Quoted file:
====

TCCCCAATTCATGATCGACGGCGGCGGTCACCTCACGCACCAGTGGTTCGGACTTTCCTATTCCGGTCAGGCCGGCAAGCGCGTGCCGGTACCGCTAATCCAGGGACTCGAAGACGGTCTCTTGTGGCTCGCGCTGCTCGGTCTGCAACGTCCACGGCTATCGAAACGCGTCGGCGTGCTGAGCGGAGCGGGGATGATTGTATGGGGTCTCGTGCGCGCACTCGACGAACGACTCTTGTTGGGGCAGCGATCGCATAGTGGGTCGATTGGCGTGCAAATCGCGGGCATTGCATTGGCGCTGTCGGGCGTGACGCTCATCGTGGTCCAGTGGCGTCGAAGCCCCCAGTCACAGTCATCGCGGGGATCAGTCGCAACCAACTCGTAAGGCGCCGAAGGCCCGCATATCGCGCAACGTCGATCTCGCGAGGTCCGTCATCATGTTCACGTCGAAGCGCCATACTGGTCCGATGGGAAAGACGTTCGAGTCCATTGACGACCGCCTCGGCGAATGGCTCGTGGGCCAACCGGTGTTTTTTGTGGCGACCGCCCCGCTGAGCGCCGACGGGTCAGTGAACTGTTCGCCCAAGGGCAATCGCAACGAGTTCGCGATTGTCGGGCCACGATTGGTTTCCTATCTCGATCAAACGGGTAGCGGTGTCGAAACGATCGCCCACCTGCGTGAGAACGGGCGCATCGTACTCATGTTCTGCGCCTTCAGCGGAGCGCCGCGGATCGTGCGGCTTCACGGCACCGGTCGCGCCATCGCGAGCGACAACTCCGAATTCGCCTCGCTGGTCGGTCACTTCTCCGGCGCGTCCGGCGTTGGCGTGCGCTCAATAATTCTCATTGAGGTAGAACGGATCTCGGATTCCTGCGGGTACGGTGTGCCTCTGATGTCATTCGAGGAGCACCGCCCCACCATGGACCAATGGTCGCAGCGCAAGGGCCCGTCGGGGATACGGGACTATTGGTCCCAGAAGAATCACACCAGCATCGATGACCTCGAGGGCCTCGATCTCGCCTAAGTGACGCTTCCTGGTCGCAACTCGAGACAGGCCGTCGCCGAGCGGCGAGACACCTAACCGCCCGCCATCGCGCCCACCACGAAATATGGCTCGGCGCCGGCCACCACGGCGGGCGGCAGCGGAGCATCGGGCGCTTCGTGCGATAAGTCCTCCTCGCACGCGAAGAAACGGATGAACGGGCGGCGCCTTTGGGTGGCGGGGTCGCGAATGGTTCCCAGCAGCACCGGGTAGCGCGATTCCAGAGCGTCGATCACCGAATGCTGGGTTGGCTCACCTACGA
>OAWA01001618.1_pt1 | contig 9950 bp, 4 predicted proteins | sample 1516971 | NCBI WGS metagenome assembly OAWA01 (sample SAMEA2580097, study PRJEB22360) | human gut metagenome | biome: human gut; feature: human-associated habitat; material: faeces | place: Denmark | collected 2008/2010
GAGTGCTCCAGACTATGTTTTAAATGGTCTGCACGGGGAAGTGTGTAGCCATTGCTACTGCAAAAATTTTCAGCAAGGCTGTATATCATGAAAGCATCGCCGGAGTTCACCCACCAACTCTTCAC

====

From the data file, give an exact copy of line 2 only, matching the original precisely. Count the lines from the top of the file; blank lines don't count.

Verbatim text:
>OAWA01001618.1_pt1 | contig 9950 bp, 4 predicted proteins | sample 1516971 | NCBI WGS metagenome assembly OAWA01 (sample SAMEA2580097, study PRJEB22360) | human gut metagenome | biome: human gut; feature: human-associated habitat; material: faeces | place: Denmark | collected 2008/2010